European Data Relay System confirms services for Copernicus in cooperation with the European Commission
Following the recent decision confirming the ESA/Airbus Defence and Space (Airbus DS) partnership on the European Data Relay System (EDRS), agreement has been reached with the European Commission (EC) for the provision of EDRS services to the European Union Copernicus programme.
Subsequently, ESA and Airbus DS have signed a service level agreement on 20 February 2015 to provide high-speed communications to the Copernicus Sentinel-1 and -2 dedicated missions, starting in 2015 until 2021, with an option for extension until 2028.
Pier Bargellini, ESA Head of the Copernicus Space Component Mission Management and Ground Segment Development Division, underlined, “A major benefit introduced by EDRS is the provision of Quasi Real Time (QRT) Sentinel products for example for maritime surveillance or sea-ice monitoring applications.
“EDRS allows encryption of data for security applications and provides for increased flexibility in the downlink handling of the large data volumes generated by the Sentinels. Furthermore, in combination with the X-Band ground station network, the EDRS infrastructure enhances the end-to-end reliability of the overall Copernicus Space Component system and thus the availability of data towards the Copernicus users.”
The agreement includes the setup of a Joint Steering Committee, ensuring high-level representation of the EC, ESA and Airbus DS, to monitor EDRS status and evolution with the objective of maintaining EDRS as an autonomous European data relay capability.
At the same occasion, ESA and Airbus DS also signed a service contract providing data relay capacity to other ESA and ESA partner missions in the future. As a first additional user, ESA’s Columbus module on the International Space Station (ISS) is planned to be provided with data relay services starting in 2018.
Daniele Laurini, Head of Development and Future Projects Division, Directorate of Human Spaceflight and Operations, confirmed that, "EDRS will support increased data traffic with the ESA experiments, facilitating experiment integration and reducing operations costs, allow for teleoperations and increase the number of promotion events for the ESA astronauts on board the ISS."
This confirms Copernicus and Columbus/ISS as initial EDRS anchor customers. It allows Airbus DS to invest into the completion and operations of EDRS. Airbus DS is expected to develop the third-party commercial market for EDRS services and to support the evolution of the system towards global coverage. These agreements allow ESA to consolidate its support to the EDRS evolution as initiated at the 2014 ESA Ministerial Council with the GlobeNet Programme.
Magali Vaissiere, ESA Director of Telecommunications and Integrated Applications said, “With the recent agreements on EDRS, ESA and its partners have demonstrated what can be achieved based on synergies between national and European initiatives, between R&D and operational programmes, between public funding and industrial investments, and between different programmes at ESA in cooperation with the European Commission.”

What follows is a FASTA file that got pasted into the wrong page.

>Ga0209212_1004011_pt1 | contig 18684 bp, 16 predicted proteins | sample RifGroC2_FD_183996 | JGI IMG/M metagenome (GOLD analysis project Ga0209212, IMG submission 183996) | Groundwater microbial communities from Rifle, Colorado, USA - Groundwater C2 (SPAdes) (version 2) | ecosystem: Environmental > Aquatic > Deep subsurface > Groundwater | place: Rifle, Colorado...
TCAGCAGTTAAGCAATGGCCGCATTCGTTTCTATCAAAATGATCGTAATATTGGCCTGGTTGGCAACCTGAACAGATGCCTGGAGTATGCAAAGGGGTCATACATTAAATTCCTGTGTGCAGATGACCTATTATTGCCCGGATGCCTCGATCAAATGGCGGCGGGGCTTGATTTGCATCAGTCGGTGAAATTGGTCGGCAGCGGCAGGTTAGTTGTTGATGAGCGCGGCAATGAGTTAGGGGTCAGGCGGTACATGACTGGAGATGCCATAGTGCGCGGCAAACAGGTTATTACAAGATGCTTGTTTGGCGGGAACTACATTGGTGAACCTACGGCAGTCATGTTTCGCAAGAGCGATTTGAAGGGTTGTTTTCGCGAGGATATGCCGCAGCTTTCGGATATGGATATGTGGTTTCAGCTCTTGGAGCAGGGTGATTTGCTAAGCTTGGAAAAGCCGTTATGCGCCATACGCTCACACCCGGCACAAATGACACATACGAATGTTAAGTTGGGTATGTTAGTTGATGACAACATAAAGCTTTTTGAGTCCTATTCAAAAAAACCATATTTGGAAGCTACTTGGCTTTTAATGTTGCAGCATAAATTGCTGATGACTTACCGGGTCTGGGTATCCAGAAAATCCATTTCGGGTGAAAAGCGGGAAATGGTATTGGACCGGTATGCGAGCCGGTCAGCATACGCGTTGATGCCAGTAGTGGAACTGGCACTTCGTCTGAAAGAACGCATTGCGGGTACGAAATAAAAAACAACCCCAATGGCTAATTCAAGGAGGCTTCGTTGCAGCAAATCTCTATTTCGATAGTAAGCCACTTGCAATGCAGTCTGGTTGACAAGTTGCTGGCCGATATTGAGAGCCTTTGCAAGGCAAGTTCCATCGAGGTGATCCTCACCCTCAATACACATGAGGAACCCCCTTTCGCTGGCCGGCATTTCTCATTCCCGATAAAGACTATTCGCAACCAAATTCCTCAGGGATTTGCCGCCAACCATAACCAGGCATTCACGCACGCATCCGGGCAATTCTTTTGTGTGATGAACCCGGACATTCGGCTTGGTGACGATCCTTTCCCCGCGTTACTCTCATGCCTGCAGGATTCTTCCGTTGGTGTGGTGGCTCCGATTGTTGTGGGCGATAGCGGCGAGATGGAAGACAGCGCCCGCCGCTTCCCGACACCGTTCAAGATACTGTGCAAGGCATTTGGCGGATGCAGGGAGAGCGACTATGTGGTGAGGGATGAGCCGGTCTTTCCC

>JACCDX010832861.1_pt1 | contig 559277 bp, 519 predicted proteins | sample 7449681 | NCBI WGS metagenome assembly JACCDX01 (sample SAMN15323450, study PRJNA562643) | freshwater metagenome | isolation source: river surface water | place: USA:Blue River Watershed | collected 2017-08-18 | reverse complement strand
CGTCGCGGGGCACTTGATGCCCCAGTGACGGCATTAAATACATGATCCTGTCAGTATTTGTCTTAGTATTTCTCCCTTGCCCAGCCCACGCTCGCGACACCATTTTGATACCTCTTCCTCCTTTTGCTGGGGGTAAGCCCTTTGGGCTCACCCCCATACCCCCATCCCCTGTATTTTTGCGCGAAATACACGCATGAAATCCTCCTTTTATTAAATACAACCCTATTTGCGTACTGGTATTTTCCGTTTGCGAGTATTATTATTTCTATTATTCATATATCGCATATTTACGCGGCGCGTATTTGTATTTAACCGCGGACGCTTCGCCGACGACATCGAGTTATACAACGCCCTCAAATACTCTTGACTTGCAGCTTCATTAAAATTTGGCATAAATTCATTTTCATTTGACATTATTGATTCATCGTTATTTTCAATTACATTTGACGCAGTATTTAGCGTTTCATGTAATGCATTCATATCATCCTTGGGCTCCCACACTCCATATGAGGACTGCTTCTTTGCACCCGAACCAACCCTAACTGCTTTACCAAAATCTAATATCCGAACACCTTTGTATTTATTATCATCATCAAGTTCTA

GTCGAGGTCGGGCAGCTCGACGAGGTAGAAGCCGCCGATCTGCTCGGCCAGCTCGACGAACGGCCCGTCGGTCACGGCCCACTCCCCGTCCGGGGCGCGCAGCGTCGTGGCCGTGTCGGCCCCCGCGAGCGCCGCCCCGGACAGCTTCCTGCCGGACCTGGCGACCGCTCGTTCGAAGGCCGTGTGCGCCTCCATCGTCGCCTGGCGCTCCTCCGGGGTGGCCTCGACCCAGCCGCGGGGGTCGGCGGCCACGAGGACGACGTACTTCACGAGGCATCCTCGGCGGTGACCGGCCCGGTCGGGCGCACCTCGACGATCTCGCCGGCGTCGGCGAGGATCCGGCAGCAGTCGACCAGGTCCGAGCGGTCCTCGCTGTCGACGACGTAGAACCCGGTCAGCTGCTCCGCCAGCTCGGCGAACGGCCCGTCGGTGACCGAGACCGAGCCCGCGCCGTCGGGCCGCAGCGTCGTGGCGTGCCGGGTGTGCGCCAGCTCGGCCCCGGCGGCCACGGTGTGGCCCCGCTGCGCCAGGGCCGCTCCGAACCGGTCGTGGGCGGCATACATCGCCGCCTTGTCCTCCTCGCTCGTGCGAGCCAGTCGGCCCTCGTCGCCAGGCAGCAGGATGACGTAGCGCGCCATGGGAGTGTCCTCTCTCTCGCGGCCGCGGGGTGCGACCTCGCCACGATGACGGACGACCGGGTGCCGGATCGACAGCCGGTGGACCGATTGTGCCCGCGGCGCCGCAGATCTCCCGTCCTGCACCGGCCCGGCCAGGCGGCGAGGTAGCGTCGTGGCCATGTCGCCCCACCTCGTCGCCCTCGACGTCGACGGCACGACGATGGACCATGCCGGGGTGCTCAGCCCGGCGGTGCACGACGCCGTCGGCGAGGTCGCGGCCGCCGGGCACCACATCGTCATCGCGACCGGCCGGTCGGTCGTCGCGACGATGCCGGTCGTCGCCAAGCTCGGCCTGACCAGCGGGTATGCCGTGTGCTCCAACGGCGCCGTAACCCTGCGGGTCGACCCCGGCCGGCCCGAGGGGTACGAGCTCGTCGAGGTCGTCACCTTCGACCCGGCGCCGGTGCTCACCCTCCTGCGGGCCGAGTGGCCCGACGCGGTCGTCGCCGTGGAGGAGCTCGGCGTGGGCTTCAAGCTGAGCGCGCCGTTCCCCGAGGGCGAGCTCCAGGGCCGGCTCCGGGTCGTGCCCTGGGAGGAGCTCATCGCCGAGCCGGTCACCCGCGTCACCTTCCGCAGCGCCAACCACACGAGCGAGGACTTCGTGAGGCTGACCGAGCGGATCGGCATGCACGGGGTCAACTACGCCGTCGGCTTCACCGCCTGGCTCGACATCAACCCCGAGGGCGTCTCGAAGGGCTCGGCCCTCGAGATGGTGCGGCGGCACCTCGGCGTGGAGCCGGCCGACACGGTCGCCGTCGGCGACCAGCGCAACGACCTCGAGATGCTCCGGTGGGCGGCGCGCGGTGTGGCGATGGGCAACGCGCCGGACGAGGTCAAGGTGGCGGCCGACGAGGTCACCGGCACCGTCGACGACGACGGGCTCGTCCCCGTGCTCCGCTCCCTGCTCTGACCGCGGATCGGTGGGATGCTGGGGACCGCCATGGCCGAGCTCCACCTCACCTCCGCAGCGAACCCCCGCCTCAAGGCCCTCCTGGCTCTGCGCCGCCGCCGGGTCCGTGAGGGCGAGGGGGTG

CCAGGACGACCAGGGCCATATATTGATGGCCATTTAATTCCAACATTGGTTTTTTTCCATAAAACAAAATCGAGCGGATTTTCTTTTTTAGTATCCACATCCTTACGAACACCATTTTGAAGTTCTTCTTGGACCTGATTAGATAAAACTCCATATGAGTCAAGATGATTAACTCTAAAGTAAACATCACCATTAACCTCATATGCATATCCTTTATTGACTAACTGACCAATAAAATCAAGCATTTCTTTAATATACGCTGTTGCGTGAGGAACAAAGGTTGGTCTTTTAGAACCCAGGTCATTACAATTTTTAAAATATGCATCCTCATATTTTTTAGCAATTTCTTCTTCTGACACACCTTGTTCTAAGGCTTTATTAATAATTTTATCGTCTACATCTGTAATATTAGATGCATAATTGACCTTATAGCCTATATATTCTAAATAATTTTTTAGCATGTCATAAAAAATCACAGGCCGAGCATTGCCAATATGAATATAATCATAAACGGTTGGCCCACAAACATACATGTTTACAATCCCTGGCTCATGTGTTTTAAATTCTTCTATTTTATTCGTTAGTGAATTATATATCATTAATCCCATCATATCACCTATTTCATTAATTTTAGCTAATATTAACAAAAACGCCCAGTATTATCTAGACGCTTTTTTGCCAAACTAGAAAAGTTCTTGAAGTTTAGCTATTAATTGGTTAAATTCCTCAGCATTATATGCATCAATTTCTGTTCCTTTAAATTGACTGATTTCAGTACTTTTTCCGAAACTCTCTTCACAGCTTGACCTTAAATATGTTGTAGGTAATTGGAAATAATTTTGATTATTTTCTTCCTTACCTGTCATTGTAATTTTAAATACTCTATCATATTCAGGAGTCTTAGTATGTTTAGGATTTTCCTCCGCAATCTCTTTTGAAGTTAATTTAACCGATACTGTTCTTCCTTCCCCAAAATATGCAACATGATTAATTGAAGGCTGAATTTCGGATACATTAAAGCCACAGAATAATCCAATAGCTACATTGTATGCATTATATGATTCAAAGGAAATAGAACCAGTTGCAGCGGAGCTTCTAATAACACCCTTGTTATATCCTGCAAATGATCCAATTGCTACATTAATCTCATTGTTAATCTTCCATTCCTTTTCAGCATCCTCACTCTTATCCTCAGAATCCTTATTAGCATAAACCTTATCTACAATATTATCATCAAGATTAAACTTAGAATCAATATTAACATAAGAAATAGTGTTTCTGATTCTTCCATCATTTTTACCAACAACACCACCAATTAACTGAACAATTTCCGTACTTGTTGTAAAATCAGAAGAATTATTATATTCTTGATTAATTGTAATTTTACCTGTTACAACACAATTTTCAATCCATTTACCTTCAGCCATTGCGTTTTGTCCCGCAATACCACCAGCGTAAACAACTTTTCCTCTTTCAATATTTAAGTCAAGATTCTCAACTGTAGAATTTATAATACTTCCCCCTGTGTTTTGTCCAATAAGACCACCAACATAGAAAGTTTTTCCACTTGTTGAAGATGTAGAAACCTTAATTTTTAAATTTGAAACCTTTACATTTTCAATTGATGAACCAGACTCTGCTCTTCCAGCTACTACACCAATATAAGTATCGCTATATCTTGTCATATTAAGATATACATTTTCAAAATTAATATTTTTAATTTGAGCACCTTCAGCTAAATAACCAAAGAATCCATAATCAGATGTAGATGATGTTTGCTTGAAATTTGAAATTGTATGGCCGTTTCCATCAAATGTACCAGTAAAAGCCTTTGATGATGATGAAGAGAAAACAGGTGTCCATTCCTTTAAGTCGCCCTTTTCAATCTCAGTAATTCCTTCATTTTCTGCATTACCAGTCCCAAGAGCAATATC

GlobeNet Phase 1 as from 2015 supports the development of the EDRS user terminals and services. It supports the wider adoption of EDRS by other users, in particular in the security domain. GlobeNet Phase 2, starting in 2017 aims at complementing the EDRS-A and EDRS-C with an additional geostationary data relay capability planned for launch in 2020, to improve global coverage.
Following the recent successful inflight characterisation campaign of the first multi-gigabit optical inter-satellite link between the Copernicus Sentinel-1A and Alphasat satellites, the confirmation of its anchor customers provides a solid foundation for EDRS, allowing ESA and its partners to implement the programme as planned and secure its evolution.
Hermann Ludwig Moeller, Head of Institutional and European Programmes Office, Directorate of Telecommunications and Integrated Applications, added, “Today we are entering into a new phase of the EDRS Programme, with a well-defined cooperation mechanism with the European Commission to establish and maintain a European data relay capability. With GlobeNet, ESA is taking the first steps in the evolution of this capability. ESA, together with DLR, supports international standardisation of the interface of the Laser Communications Terminal (LCT) used by EDRS, creating opportunities for cooperation with space agencies worldwide.”
Like optical fibre on Earth, EDRS, which is also referred to as a ‘Space Data Highway’, will provide laser communications in space with data rates of up to 1.8 gigabits per second. EDRS will provide near-real-time data transfer from Earth observation satellites, drones or aircraft to Earth via geostationary communication satellites. It will provide ESA with the ability to download larger volumes of image data faster and more securely, helping to improve environmental monitoring, disaster response and crisis management. EDRS allows for an entirely new approach of delivering data in quasi real-time, with space systems becoming part of the global Big Data challenge.
The Copernicus satellites Sentinel-1A and -1B and Sentinel-2A and -2B are equipped with Laser Communication Terminals (LCT) developed by TESAT, Germany, and will be the anchor users of EDRS. Besides Copernicus, EDRS will be able to serve commercial and institutional users worldwide.